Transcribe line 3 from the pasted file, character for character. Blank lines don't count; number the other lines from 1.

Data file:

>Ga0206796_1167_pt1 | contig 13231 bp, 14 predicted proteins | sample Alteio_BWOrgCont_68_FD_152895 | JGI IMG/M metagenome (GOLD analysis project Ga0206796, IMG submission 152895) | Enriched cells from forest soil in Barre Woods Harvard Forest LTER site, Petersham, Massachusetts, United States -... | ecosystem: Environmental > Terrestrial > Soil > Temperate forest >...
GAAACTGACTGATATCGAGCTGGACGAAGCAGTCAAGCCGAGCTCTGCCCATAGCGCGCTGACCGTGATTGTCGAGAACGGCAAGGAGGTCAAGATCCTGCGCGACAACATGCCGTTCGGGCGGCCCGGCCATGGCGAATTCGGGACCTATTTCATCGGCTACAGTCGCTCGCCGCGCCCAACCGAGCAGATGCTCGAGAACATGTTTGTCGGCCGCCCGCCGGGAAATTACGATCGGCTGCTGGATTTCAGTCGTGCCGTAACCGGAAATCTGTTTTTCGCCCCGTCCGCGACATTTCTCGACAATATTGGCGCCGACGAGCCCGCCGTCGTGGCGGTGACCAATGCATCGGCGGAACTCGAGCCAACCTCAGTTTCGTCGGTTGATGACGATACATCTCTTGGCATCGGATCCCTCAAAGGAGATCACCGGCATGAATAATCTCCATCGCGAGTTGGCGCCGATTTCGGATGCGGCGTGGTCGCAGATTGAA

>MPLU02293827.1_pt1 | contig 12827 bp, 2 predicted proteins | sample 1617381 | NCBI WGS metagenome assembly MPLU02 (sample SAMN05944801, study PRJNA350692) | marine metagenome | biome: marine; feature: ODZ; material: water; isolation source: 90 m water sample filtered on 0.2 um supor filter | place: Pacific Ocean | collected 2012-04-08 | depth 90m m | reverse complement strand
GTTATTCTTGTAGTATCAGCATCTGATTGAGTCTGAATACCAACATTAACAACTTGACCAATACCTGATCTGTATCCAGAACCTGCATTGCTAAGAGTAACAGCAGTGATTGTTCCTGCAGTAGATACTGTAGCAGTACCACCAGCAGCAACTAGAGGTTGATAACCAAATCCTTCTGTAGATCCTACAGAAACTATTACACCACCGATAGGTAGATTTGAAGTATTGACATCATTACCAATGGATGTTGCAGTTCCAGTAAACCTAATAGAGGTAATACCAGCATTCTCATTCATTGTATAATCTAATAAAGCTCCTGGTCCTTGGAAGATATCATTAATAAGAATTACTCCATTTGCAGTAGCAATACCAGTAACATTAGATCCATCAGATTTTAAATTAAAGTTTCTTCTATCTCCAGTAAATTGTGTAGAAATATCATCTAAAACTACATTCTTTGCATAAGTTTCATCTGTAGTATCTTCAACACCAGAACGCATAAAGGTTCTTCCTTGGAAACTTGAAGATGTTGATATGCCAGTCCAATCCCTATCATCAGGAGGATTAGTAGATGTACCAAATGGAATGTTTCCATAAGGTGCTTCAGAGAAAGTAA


>MPLU02293827.1_pt1 | contig 12827 bp, 2 predicted proteins | sample 1617381 | NCBI WGS metagenome assembly MPLU02 (sample SAMN05944801, study PRJNA350692) | marine metagenome | biome: marine; feature: ODZ; material: water; isolation source: 90 m water sample filtered on 0.2 um supor filter | place: Pacific Ocean | collected 2012-04-08 | depth 90m m | reverse complement strand